I highly recommend breastfeeding – it’s healthier for both mother and baby and so much less work then having to make up a bottle at night or when you’re out-and-about. If mother is breastfeeding, drink lots of water!!! It’s really helpful for me to carry around a water bottle everywhere I go Klean Kanteen. And eat all through-out the day, more snacks/small meals rather than 3 large meals.

You have probably already heard a lot of people saying how bad and unsafe it is to have your baby sleep in your bed. This is completely untrue. Our daughter has slept in our bed since she was a week or two old. We started out by putting her in a bassinet to sleep but she didn’t take to it at all! So, we pushed our bed up against the wall, she sleeps between me and the wall and my partner sleeps on the other side of me. She feels so much more content and so do we. It’s also great for night feedings – my daughter can eat while I lay down then we both fall asleep, making sure she is on her back while she sleeps of course!

I hope all of this helps! Congratulations and take care!

jca's avatar

SarahMacaulay: i didn’t say baby clothes in small sizes are not useful, i said “don’t buy too many in small sizes because they grow so fast.” the small sizes are definitely useful, but it doesn’t pay to have mostly small and not many larger (6–9 and 9–12) because they’ll fly through the smaller ones so fast, if you have too many they may not have a chance to even wear them all…....(i just hate being misquoted or misunderstood)........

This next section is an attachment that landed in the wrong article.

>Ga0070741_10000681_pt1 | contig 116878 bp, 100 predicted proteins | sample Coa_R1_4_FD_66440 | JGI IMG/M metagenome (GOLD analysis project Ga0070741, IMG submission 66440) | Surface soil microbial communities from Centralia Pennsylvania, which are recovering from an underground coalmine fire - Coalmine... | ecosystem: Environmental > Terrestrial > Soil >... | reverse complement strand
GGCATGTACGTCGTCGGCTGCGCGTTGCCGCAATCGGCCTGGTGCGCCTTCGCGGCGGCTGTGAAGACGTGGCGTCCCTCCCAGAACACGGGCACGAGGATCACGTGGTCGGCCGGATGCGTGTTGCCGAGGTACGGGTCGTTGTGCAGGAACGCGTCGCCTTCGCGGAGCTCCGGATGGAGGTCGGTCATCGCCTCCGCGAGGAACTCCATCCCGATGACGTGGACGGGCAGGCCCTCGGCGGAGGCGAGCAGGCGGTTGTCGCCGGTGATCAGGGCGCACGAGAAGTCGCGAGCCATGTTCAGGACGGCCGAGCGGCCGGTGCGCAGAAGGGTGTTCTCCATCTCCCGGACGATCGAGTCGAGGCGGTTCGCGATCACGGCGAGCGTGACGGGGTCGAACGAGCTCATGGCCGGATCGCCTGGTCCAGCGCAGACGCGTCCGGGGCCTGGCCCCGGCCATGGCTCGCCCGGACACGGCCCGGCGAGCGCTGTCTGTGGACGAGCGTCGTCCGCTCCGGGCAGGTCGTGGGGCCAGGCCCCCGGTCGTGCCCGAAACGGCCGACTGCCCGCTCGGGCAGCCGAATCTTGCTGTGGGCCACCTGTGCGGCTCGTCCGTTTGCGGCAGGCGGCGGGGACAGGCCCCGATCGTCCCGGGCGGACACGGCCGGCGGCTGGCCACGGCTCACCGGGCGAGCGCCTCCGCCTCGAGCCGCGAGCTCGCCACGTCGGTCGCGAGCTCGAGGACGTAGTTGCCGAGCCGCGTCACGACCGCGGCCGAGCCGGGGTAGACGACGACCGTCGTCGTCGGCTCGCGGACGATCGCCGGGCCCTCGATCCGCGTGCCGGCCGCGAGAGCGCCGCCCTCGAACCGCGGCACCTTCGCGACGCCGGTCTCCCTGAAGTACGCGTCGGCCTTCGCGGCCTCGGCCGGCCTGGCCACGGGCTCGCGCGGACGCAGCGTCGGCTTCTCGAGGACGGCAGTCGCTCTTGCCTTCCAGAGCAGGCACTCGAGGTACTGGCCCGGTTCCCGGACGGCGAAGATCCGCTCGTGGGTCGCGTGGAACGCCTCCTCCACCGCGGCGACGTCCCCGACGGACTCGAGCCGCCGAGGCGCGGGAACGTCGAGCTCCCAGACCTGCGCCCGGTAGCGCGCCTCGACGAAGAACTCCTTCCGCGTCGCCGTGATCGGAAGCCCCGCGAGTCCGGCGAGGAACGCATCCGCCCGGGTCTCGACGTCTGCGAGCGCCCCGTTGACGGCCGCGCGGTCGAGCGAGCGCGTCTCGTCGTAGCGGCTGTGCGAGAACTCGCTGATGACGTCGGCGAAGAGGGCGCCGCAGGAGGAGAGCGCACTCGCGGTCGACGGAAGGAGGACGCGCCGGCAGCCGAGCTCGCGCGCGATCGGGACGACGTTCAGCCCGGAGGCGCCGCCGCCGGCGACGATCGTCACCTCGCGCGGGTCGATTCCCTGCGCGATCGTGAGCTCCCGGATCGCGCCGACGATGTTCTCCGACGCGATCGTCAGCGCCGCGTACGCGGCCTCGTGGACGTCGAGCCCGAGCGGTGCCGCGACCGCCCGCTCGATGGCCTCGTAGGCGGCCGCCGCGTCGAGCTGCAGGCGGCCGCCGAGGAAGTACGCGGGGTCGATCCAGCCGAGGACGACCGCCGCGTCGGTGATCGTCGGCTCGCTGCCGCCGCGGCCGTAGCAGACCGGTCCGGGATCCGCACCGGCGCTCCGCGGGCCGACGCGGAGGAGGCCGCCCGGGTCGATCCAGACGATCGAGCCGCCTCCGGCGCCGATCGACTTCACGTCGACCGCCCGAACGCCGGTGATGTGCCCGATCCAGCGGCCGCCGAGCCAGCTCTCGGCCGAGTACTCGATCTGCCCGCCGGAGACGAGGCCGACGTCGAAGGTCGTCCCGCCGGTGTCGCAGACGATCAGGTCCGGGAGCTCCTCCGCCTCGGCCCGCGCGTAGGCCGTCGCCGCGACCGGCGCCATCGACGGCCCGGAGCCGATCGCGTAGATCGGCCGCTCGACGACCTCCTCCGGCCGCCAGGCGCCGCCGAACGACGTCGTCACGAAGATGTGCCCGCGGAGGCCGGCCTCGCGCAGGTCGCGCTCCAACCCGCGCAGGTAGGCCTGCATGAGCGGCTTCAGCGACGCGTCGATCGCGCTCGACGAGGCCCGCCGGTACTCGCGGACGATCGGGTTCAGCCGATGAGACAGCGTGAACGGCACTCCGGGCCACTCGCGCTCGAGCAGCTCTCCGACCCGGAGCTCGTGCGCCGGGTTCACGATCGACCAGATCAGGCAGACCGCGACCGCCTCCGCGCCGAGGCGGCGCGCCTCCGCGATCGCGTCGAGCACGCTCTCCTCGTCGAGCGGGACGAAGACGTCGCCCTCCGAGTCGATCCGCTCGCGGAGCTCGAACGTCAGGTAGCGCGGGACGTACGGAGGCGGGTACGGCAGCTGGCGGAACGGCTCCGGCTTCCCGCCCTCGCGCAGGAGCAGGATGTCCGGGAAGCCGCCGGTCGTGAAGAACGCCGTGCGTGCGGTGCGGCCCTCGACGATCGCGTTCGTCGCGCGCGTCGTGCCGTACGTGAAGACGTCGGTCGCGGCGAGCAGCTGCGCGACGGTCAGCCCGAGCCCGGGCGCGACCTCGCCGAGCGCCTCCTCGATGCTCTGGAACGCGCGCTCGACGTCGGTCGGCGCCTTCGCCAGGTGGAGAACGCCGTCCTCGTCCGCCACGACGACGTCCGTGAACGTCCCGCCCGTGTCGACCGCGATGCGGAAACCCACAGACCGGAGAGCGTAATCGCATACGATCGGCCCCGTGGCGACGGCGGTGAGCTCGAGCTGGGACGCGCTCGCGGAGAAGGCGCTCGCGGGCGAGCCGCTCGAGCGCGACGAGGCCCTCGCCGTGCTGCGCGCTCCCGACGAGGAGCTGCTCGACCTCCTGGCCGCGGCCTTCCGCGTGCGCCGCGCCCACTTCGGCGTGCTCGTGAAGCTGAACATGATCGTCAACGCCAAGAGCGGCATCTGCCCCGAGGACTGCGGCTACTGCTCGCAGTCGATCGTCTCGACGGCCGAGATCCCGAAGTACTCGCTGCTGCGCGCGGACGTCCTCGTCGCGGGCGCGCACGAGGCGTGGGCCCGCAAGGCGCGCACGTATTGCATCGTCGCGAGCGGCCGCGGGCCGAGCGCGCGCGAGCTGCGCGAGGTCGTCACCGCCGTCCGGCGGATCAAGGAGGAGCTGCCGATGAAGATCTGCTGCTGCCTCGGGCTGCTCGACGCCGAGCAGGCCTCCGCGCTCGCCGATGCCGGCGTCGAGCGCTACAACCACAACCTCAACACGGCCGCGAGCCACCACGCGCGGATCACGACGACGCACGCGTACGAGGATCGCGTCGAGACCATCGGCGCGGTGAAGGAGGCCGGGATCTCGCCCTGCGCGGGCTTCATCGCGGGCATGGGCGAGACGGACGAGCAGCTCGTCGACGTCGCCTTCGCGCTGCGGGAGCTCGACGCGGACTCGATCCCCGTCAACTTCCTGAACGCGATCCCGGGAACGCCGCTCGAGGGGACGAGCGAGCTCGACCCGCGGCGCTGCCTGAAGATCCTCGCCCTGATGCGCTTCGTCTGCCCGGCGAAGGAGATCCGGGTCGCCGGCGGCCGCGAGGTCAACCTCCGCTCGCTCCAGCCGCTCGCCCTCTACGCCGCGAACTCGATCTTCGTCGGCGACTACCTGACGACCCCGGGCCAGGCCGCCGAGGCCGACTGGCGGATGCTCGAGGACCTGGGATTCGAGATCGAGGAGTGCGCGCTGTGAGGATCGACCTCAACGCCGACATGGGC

smendler's avatar

1. Plenty of sleep (the person whi said “naps” was right on ;*). “Sleep when the baby sleeps” is not a bad rule of thumb.

2. Time. When our daughter was young (she’s now 15) my wife and I were both under-employed… but that turned out to be a plus, as we spent more time with her than most parents (particularly fathers) do, and now we are a very tight family as we navigate the stormy seas of adolescence and teenagerhood.

3. Support. Spend lots of time with the baby with other folks, other babies, young children, etc. The more interactions she is part of, the more words she hears, the better.

Also, feel free to utilize your support network when you are getting stressed out. (And please note: at some point, you will get stressed out. This is normal, and does not mean you are anything less than a wonderful parent.)

4. Music. The ”Music for Little People” catalog is wonderful. Sharing music with your little one is a gerat bonder, and lots of fun. (Not also “kid’s music” is Barney-cute, by the way – some of it is designed to speak to you as a new parent as well. Check out the amazing Priscilla Herdman‘s work, for example – not to mention Tom Chapin and others.

5. Books. Hopefully, you have a public library nearby. Let it become one of your best friends!